Click on the above pic to visit our sister site Bear Alley Books

Sunday, July 27, 2008

George Stokes - Wes Slade

Originally published 25 July 2007; see below for an update.

A while back I was asked about the 'Wes Slade' strip drawn by George Stokes for the Sunday Express. Unfortunately, I didn't even have the basic information of when it started and finished and a phonecall to the Express didn't help as, I was told, they didn't have any information on the strip.

As luck would have it, I was recently contacted by Germund von Wowern from Sweden, himself a comic book editor, who very generously sent me some copies of the strip. From these I've worked out that the strip must have started on Sunday, 29 January 1961. Not sure when it ended but the last strip Germund sent was for a story that ended on 13 February 1972, although the strip may have continued beyond that date.

The stories ran for around 13 to 16 weeks so the example at the top of the column was approximately the 7th story to appear. The last strip is numbered 567, implying that there were some 39 or so stories up to that point.

There is still very little known about the strip or its artist. George Stokes had worked for Mick Anglo in the early 1950s (prior to that I believe he had served with the Canadian Air Force) and then produced some strips for Fleetway. But the bulk of his career seems to have been dedicated to Wes Slade which he originally wrote and drew; later stories were written by Jim Edgar.

Below is a very rough schedule of stories based on the scattered examples I now have: if anyone can fill any gaps, please feel free to drop me a line.

Update: 27 July 2008: I've been able to add quite a bit of detail thanks to an e-mail received from Franco Giacomini who sent me a listing of Italian reprints. I ringraziamenti, Franco. [I hope that's "thanks, Franco".] I've retained the Italian titles as they may help i.d. further story titles in the future.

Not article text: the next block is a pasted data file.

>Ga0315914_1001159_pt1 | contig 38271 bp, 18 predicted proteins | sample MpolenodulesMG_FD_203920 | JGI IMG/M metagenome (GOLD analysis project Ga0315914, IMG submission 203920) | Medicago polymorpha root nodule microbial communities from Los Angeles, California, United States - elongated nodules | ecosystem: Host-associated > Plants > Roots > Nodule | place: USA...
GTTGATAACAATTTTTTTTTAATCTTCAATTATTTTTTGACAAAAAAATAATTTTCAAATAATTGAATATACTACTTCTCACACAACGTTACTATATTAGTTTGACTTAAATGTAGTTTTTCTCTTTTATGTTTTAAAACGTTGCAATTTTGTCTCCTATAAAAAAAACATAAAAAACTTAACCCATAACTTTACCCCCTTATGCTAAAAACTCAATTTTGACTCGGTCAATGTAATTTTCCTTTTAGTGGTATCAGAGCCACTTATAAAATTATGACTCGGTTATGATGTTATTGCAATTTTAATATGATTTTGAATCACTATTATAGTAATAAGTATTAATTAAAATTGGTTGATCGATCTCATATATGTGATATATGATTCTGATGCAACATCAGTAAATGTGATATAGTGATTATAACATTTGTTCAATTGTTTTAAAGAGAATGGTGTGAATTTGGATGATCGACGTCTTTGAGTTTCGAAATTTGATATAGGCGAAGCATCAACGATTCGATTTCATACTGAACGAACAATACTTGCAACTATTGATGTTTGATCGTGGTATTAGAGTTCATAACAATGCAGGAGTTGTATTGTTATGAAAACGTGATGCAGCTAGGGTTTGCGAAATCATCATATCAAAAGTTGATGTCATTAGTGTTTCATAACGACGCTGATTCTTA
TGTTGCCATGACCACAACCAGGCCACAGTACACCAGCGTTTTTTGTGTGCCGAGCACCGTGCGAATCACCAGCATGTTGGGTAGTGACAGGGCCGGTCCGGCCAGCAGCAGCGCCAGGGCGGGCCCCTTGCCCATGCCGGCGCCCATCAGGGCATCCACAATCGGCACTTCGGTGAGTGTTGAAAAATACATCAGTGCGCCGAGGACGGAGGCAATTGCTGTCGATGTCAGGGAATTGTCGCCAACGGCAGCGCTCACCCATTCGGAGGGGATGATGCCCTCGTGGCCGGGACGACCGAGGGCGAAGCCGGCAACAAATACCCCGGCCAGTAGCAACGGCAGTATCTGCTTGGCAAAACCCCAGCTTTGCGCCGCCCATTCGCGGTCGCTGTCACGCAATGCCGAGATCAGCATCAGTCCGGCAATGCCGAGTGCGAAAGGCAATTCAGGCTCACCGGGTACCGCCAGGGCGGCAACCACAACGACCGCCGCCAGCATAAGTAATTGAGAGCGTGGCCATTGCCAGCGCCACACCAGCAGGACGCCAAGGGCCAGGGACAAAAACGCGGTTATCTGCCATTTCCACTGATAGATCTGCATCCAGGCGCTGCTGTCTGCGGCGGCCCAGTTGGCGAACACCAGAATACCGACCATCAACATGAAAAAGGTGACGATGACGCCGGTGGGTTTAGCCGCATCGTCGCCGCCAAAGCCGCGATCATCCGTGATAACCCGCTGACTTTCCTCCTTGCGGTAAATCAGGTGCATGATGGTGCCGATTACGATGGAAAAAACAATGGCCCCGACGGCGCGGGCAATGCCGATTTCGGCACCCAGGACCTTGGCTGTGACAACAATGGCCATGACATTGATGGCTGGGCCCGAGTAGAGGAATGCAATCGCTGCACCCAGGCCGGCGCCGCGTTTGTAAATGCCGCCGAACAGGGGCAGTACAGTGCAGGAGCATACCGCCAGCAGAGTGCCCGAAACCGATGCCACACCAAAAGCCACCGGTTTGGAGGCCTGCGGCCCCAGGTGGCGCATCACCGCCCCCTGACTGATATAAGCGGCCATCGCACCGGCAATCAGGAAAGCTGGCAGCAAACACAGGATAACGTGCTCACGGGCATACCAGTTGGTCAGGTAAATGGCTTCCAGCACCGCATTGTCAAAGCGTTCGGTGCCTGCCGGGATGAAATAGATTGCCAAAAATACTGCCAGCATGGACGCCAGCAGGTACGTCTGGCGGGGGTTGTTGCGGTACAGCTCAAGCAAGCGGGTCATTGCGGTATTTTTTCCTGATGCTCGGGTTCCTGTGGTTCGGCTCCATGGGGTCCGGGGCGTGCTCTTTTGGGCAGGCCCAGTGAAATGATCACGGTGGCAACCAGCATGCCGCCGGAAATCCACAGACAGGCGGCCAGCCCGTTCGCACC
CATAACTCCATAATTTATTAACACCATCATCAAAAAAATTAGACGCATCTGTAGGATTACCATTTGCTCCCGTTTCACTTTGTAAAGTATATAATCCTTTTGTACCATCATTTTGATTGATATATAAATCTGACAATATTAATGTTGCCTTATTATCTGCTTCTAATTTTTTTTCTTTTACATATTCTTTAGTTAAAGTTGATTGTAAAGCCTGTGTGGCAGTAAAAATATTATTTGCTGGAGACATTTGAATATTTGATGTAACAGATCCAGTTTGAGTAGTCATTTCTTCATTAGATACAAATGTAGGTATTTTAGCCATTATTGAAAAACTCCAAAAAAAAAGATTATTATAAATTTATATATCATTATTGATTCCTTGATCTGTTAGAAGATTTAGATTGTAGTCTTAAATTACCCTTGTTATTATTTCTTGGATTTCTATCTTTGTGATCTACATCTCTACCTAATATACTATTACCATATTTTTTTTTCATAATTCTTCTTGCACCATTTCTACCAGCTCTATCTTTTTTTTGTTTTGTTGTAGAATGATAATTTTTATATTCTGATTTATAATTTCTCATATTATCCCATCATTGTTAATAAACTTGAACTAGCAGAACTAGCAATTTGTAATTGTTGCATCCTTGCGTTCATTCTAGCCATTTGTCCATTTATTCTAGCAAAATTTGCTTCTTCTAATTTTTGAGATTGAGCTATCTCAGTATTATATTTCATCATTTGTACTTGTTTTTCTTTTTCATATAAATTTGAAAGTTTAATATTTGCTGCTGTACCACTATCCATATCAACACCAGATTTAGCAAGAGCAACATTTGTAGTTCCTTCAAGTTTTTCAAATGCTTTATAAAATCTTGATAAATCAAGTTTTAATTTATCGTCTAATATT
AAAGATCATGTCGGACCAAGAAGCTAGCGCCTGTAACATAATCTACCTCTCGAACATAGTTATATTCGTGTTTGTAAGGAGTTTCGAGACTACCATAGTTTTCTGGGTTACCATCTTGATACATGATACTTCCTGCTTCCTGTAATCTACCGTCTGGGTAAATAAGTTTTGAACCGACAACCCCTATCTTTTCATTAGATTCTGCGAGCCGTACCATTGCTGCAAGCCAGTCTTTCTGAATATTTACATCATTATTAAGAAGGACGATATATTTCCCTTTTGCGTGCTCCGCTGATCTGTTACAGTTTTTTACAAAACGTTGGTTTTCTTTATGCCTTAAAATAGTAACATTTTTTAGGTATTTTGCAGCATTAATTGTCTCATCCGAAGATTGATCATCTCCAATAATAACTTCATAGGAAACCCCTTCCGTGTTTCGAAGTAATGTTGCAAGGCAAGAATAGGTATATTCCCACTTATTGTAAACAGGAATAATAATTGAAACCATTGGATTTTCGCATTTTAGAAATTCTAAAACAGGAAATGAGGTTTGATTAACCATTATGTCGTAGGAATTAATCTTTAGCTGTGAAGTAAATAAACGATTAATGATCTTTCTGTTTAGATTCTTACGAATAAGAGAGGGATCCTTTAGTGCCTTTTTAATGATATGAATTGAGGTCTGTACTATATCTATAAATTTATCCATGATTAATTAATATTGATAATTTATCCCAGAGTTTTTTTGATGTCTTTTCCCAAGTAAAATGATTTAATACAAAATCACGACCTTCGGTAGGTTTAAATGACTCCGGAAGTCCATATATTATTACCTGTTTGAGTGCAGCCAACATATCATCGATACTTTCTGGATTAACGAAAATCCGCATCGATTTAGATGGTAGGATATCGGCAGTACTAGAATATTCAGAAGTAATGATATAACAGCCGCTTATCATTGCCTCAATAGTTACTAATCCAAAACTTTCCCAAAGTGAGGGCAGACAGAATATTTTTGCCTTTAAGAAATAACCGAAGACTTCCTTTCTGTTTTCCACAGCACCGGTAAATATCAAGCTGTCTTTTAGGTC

Further Update: 23 May 2011: My thanks to Torbjörn Svensson (see Comments) for much additional information about the end of the run. Torbjörn tells me that Jim Edgar is credited as the writer on the strip from the story 'Green Lebanon' in 1979 and that Harry Bishop took over as artist during the run of the story 'The Territory' in 1980.

1 The Living Dead ( )______________29 Jan 1961-?? [Lo Scefiffo Slade]
2 Fast Gun in Carrizal ( )______________________[Corruzione a Carrizal]
3 Ambush at Ochoa Springs (37-41)______________[Agguato a Ochoa Springs]
4 [Il padrone di Banjo Crossing] (42-54)
5 [La fine della pista] (55-68)
6 [I defradati] (69-80)
7 The Nesters (81-93)______________12 Aug-4 Nov 1962 [I coloni]
8 The Night Riders (94-103)_________11 Nov 1962-??
9 [La carovana della morte] (104-115)
10 [non individuata] (116-127)
11 [Una manciata di fango] (127-140)
12 Border Town (141-153)___________06 Oct 1963-?? [Citta' di frontiera]
13 [Il selvaggio] (154-167)
14 The Desperadoes (168-180)_______12 Apr 1964-??
15 [Il giocatore di Placerville] (181-192)
16 [non individuata] (193-206)
17 [La lancia di guerra] (207-220)
18 [El caballero] (221-236)
19 [non individuata] (237-250)
20 The California Road (251-264)_____21 Nov 1966-??
21 [Il rinnegato] (265-278)
22 [Penitenziario di stato] (279-292)
23 [non individuata] (293-306)
24 [Cacciatore di taglie] (307-319)
25 [Dodge City] (320-333)
30 A Day in Chandler's Fork (390-403)_15 Sep-15 Dec 1968
31 The Dud (404-419)_______________22 Dec 1968-6 Apr 1969
35 News from Shiloh (475-490)_______03 May-16 Aug 1970
37 Johnny Pueblo (507-520)_________13 Dec 1970-14 Mar 1971
40 The Maverick (552-567)__________24 Oct 1971-13 Feb 1972
___* No issue dated 26 December 1971.
XX Much Hombre (616-630)
XX The Gentle Gaffer (631-647?)
XX Blood Brother (648?-661)
XX Hard to Handle (662-678)
XX Fleckner's Territory (679-693)
XX The Medicine Man (695-710)
XX The Good Father Damien (711-726)
XX The Man From Loredo (727-742)
XX The Golden Widow (743-755?)
XX Corrigan's Kid (757?-772)
XX Uncle Shad (773-778)
XX Flowers for Maggie (789-806)_____23 May 1976-19 Sep 1976
XX Eye for an Eye (807-823)_________26 Sep 1976-23 Jan 1977
XX Day of Reckoning (824-842)______30 Jan 1977-5 Jun 1977
XX The Loner (843-860)_____________12 Jun 1977-9 Oct 1977
XX Seed (861-877)__________________16 Oct 1977-12 Feb 1978
XX Ballad of Moses (878-895)________19 Feb 1978-18 Jun 1978
XX The Moonshiners (896-911)_______25 Jun 1978-8 Oct 1978
XX Little Brother Crow (912-927)______15 Oct 1978-28 Jan 1979
XX Viva Montanez! (928-943)_________4 Feb 1979-20 May 1979
XX Green Lebanon (944-961)_________27 May 1979-23 Sep 1979
XX Witch-Brood (962-978)____________30 Sep 1979-20 Jan 1980
XX The Territory (979-995)___________26 Jan 1980-18 May 1980
XX Day of Wrath (996-1012)__________25 May 1980-14 Sep 1980
XX The Grafter (1013-1032)___________21 Sep 1980-1 Feb 1981
XX A Debt of Honour (1033-1041)______8 Feb 1980-5 Apr 1981
XX The Wild One (1042-1052)_________12 Apr 1981-28 Jun 1981